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‘Only one in 20’ Russia strikes have targeted ISIS

British intelligence observed that five percent of the strikes had attacked the militant group, with most ‘killing civilians’

Published: Updated:

Only one in 20 Russian air strikes in Syria have targeted ISIS fighters, Britain’s Defense Secretary Michael Fallon said Saturday.

British intelligence services observed that five percent of the strikes had attacked the militant group, with most “killing civilians” and Free Syrian forces fighting against the regime of president Bashar al-Assad, Fallon told the Sun newspaper.

Men stand along a crater caused by what activists said was a Russian air strike in Latamneh city on Wednesday, in the northern countryside of Hama, Syria. (Reuters)
Men stand along a crater caused by what activists said was a Russian air strike in Latamneh city on Wednesday, in the northern countryside of Hama, Syria. (Reuters)

He said that Russia’s intervention had further “complicated” the crisis, while suggesting that Britain should extend its own bombing campaign -- currently only operational against ISIS in Iraq -- to Syria.

“We’re analyzing where the strikes are going every morning,” he told the paper. “The vast majority are not against ISIS at all.

Russian air force Su-30MKI fighter jet takes off during the MAKS-2015 International Aviation and Space Show in Zhukovsky, outside Moscow, Russia. (File: AP)
Russian air force Su-30MKI fighter jet takes off during the MAKS-2015 International Aviation and Space Show in Zhukovsky, outside Moscow, Russia. (File: AP)

“Our evidence indicates they are dropping unguided munitions in civilian areas, killing civilians, and they are dropping them against the Free Syrian forces fighting Assad.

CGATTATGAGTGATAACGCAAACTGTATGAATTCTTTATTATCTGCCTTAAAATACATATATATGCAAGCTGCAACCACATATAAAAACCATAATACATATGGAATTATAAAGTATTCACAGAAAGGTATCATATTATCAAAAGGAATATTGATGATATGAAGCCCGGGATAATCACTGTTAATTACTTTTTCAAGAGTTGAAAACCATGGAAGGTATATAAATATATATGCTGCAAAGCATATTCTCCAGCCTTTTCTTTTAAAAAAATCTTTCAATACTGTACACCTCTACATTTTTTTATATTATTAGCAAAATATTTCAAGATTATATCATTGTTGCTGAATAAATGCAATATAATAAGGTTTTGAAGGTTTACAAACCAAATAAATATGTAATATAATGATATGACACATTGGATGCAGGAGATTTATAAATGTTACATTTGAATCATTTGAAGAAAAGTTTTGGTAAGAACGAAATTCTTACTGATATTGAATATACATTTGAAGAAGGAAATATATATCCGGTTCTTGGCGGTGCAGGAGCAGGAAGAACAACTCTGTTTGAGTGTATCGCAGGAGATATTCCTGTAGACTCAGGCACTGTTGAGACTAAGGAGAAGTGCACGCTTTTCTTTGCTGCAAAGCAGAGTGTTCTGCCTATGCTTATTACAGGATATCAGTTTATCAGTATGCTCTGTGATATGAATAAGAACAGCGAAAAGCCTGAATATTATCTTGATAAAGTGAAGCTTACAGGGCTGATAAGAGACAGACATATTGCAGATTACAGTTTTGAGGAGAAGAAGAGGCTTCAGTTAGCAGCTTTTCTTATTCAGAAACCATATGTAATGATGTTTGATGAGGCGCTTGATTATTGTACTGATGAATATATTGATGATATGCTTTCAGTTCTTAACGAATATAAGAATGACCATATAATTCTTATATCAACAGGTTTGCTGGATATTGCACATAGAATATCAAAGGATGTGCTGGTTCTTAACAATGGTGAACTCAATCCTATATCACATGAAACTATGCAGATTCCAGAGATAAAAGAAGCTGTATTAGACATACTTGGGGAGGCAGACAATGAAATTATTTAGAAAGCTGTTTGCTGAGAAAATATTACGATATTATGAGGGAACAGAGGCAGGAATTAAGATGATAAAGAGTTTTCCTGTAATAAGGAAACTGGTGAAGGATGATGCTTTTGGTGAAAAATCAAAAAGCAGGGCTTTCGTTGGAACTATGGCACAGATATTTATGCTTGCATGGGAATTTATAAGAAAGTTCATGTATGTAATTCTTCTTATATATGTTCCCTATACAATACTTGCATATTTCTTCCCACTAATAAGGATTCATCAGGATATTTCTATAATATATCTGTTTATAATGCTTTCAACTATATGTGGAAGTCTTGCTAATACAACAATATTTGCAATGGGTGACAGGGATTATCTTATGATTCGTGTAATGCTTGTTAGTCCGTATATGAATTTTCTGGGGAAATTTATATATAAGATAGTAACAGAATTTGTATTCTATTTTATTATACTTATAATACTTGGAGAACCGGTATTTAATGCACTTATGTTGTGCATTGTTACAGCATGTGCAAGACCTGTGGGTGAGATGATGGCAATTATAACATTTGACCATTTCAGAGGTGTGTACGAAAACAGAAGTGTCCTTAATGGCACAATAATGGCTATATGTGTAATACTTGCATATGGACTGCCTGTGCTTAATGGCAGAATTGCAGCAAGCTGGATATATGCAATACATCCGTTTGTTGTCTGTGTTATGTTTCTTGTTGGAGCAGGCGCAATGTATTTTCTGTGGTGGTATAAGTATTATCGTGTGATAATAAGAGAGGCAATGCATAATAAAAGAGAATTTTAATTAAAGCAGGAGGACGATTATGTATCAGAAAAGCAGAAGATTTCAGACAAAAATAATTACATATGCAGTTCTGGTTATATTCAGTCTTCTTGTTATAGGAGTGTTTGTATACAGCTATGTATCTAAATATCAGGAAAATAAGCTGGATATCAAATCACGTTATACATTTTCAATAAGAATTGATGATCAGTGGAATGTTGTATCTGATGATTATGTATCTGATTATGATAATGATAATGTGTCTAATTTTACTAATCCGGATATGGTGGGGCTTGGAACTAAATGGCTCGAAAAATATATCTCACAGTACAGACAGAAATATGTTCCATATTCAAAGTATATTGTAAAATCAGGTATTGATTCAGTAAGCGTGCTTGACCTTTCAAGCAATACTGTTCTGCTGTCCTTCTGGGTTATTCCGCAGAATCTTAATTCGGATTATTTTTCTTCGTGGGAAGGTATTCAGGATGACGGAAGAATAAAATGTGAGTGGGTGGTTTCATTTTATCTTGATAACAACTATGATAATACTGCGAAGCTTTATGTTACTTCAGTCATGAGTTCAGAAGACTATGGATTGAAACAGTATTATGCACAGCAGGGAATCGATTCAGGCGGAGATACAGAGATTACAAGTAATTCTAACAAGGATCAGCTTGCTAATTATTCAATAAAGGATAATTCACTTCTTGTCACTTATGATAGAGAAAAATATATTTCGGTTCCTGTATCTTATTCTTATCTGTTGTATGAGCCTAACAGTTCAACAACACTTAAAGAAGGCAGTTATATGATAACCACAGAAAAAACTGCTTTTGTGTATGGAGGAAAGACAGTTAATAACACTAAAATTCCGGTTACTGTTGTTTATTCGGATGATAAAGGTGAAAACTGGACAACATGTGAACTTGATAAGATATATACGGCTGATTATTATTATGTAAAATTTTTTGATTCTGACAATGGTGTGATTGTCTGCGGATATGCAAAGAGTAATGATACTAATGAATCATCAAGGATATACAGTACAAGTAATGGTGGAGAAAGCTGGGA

“He’s shoring up Assad and perpetuating the suffering.”

In this Saturday, Sept. 19, 2015 file pool photo, Russian President Vladimir Putin, center, meets with officers after military exercises at Donguz range in Orenburg region, Russia. With dozens of Russian combat jets and helicopter gunships lined up at an air base in Syria, Russian President Vladimir Putin is ready for a big-time show at the United Nations General Assembly. Observers expect the Russian leader to call for stronger U.N.-sanctioned global action against the Islamic State group and possibly announce some military moves in his speech on Monday, Sept. 28, 2015. (Alexei Nikolsky/RIA-Novosti, Kremlin Pool Photo via AP, file)
In this Saturday, Sept. 19, 2015 file pool photo, Russian President Vladimir Putin, center, meets with officers after military exercises at Donguz range in Orenburg region, Russia. With dozens of Russian combat jets and helicopter gunships lined up at an air base in Syria, Russian President Vladimir Putin is ready for a big-time show at the United Nations General Assembly. Observers expect the Russian leader to call for stronger U.N.-sanctioned global action against the Islamic State group and possibly announce some military moves in his speech on Monday, Sept. 28, 2015. (Alexei Nikolsky/RIA-Novosti, Kremlin Pool Photo via AP, file)

Despite Russia’s actions, Fallon insisted the British government would make the case to extend the RAF’s strikes, saying it would be “morally wrong” not to target ISIS in Syria.

“We can’t leave it to French and Australian, American aircraft to keep our own British streets safe,” he added.

U.S. President Barack Obama warned Friday that Russia’s military engagement in Syria in support of strongman Bashar al-Assad was a “recipe for disaster.”

Russian jets launched a fourth day of air raids in Syria Saturday, a monitor said, hitting ISIS's main stronghold after claims Moscow was instead targeting moderate rebel factions.

"Several Russian strikes hit IS positions west of Raqa overnight and explosions were heard in the city," Rami Abdel Rahman, head of the Britain-based Syrian Observatory for Human Rights, told AFP.

Raqa has acted as the extremist group's de facto Syrian "capital" since 2013.